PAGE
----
P is for powdery mildew on ornamentals

Know the ABCs of ornamental greenhouse diseases, including powdery mildew.

Photo 1. Powdery mildew on aster leaves. All images courtesy of Mary Hausbeck, MSU.

Photo 1. Powdery mildew on aster leaves. All images courtesy of Mary Hausbeck, MSU.

The white, talcum-like colonies of powdery mildew can start small, but can rapidly blight the leaves, stems and flowers of susceptible crops. Some powdery mildews can be specific to one type of plant while other powdery mildews, such as Golovinomyces cichoracearum, can infect many different annual and perennial flowers and vegetables. The abundant conidia (spores) give a white, powdery or fluffy appearance. There are times when identifying the disease can be difficult on some crops, as infection sometimes can only cause yellowing and withering of leaves and stunted plant growth (white colonies are absent).

High relative humidity can prompt epidemics. Some plant species such as asters (Photo 1), gerbera daisy (Photo 2), calibrachoa and verbena (Photo 3) are very susceptible and should be sprayed more frequently with the most effective fungicides. Other plant species (Photos 4-5) may not need frequent applications, but should be scouted regularly for signs of the disease. It should be noted that certain varieties of a plant species are more susceptible than others.

Powdery mildew on daisy

Photo 2. Powdery mildew on a gerbera daisy flower.

Powdery mildew on verbena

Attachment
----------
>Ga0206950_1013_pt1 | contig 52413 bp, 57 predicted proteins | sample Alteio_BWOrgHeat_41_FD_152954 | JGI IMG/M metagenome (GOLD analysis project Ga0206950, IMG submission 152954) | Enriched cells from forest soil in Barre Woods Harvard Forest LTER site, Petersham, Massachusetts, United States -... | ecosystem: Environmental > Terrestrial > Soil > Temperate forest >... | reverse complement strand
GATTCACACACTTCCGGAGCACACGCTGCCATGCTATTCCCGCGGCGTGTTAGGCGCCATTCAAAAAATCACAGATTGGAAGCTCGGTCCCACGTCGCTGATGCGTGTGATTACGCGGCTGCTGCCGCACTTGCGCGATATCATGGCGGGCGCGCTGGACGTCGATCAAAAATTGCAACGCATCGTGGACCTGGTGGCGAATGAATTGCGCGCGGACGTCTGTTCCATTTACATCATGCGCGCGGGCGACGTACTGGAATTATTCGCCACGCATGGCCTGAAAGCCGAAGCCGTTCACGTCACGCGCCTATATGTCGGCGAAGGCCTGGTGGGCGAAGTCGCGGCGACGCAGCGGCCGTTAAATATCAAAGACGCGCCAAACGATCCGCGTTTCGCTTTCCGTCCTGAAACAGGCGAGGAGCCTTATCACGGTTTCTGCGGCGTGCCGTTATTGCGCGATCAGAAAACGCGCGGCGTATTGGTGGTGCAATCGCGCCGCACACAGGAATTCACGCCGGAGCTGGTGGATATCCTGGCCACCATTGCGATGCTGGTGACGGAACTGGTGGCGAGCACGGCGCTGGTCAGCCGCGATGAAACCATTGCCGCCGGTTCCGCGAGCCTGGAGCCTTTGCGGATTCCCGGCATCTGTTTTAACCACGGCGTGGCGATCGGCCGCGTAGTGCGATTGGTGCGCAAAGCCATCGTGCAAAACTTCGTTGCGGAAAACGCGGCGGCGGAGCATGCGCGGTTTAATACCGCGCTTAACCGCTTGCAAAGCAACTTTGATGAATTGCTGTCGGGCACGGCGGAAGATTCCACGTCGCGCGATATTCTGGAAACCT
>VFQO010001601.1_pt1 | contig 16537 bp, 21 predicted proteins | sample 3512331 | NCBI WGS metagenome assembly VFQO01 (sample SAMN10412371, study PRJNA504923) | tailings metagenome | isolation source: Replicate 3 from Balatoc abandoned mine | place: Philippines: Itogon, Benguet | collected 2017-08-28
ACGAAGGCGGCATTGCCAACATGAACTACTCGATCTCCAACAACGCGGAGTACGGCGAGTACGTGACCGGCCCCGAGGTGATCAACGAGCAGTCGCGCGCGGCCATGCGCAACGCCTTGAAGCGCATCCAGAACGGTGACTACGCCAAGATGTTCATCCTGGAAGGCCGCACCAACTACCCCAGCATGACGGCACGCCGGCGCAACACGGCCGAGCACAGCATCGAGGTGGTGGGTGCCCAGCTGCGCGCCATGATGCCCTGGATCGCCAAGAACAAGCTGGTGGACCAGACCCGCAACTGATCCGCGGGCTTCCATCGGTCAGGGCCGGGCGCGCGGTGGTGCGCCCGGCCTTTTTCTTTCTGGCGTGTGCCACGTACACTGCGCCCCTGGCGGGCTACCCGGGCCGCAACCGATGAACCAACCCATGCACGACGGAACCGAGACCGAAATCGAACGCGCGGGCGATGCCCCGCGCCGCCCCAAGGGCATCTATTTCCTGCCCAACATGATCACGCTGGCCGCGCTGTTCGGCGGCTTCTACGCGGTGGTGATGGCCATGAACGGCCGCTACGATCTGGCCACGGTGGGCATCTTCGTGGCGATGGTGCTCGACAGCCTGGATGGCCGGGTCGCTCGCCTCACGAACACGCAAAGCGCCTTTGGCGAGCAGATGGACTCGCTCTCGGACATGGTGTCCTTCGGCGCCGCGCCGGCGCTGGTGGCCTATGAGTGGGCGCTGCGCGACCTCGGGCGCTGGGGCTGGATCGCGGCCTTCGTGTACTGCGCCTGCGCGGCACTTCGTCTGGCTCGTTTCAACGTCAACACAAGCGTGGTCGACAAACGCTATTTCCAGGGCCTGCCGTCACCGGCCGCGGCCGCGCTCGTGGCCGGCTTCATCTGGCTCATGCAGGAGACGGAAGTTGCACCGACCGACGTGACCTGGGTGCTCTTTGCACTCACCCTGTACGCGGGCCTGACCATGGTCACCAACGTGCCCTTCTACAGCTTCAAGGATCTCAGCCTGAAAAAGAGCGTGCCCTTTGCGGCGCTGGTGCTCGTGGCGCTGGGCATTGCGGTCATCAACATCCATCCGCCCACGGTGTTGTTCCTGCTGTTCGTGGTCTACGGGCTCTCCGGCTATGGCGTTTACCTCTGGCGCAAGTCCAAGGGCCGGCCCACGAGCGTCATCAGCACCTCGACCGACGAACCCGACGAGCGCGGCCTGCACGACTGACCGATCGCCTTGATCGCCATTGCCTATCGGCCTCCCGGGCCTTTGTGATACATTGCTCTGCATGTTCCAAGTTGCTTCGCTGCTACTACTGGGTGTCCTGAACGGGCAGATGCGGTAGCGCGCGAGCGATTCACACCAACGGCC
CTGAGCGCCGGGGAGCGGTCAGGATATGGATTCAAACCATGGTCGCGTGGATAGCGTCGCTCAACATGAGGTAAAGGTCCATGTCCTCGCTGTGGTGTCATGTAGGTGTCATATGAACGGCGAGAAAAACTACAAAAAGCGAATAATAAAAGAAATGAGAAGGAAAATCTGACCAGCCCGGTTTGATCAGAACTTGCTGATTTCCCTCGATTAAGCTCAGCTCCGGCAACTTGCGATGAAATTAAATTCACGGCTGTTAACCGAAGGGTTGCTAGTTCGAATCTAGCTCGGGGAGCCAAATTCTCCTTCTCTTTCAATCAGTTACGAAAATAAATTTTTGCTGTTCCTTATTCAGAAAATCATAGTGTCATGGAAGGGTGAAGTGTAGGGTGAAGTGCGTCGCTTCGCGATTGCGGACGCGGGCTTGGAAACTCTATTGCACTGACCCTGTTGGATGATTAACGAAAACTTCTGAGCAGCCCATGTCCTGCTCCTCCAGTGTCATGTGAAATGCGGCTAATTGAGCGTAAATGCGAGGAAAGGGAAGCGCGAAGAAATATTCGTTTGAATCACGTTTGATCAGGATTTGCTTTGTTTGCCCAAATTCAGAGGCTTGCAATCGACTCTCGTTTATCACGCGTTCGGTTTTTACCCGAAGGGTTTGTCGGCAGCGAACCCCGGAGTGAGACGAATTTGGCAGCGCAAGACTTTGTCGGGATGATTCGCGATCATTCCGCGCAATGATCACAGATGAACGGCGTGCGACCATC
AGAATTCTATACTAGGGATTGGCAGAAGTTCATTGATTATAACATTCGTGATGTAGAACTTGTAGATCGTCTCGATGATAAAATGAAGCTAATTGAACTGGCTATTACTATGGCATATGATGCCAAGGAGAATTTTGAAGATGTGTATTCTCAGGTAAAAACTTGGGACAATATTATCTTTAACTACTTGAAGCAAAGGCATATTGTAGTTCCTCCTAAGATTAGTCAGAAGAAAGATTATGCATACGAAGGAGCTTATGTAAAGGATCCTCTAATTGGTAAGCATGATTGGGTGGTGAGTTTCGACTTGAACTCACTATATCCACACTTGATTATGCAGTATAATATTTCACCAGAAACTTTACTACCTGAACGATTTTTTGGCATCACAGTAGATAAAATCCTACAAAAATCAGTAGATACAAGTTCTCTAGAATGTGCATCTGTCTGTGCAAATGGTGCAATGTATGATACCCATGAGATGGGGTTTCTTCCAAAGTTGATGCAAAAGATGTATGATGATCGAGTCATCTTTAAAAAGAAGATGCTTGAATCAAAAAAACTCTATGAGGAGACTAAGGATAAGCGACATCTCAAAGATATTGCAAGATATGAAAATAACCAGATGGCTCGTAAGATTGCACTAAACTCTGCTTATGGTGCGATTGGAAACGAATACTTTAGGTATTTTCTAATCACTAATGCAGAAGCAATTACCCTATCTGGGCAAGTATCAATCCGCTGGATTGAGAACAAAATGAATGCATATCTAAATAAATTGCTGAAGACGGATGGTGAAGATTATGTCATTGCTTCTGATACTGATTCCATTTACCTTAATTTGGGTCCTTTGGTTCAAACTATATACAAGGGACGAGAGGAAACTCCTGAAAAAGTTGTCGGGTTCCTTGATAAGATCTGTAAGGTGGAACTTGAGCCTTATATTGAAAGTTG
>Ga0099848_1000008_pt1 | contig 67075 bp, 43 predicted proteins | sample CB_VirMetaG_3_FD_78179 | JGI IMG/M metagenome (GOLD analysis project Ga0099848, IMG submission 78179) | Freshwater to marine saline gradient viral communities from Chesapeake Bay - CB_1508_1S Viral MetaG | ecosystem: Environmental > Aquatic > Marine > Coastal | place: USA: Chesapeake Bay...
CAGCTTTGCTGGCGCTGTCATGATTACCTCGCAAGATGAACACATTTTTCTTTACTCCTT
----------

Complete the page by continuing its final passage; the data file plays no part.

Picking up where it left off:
Photo 3. Severe powdery mildew infection on verbena.

Powdery mildew on poinsettia

Photo 4. Powdery mildew on poinsettia.

Powdery mildew on rose

Photo 5. Powdery mildew lesion on a rose leaf.

Growing susceptible ornamental crops can be a challenge, and fungicides have typically played a key role. The “A” and “A-/B” Team tables of recommended fungicides for powdery mildew on ornamentals are the result of multiple trials conducted at Michigan State University. The FRAC code is an alphanumeric code assigned by the Fungicide Resistance Action Committee and is based on the mode of action of the active ingredient. When treating for powdery mildew, rotate among products with different FRAC codes to reduce the possibility of resistance developing in the powdery mildew pathogen.

Ornamental products listed in the A Team table consistently provide effective control. Note that while all products listed for the A Team have different active ingredients, they all have the same FRAC code. These active ingredients all act on the powdery mildew fungus the same way and to lessen the risk of the fungus developing resistance, rotating among them is not recommended. A-/B Team ornamental products are a good rotational choice, especially when disease pressure is not severe.

Powdery mildews are tricky and have been known to adapt to overcome some of the most effective fungicides. You may want to start out with the most effective products, such as Eagle and Terraguard if you are growing an especially susceptible crop. Currently, there are several excellent products available (Insignia, Pageant, Tourney, etc.) to rotate with your best fungicides in a comprehensive spray program.

Powdery mildew A Team (ornamental recommendations only)

Product

Active ingredient

FRAC code

Eagle EW/WP

myclobutanil

3

Terraguard SC

triflumizole

3

Tourney

metconazole

3

 

Powdery mildew A-/B Team (ornamental recommendations only)

Product

Active ingredient

FRAC code

Compass O

trifloxystrobin

11

Heritage

azoxystrobin

11

Mural

azoxystrobin/benzovindiflupyr

11/7

Orkestra

fluxapyroxad/pyraclostrobin

7/11

Pageant Intrinsic

pyraclostrobin/boscalid

11/7

Palladium WDG

fludioxonil/cyprodinil

9/12

Strike

triadimefon

3

Strike Plus

trifloxystrobin/triadimefon

11/3

Learn more about the ABCs of ornamental greenhouse diseases

Acknowledgments. This material is based upon work supported by Cooperative Agreement 58-8062-5-036 with USDA ARS under the Floriculture and Nursery Research Initiative.

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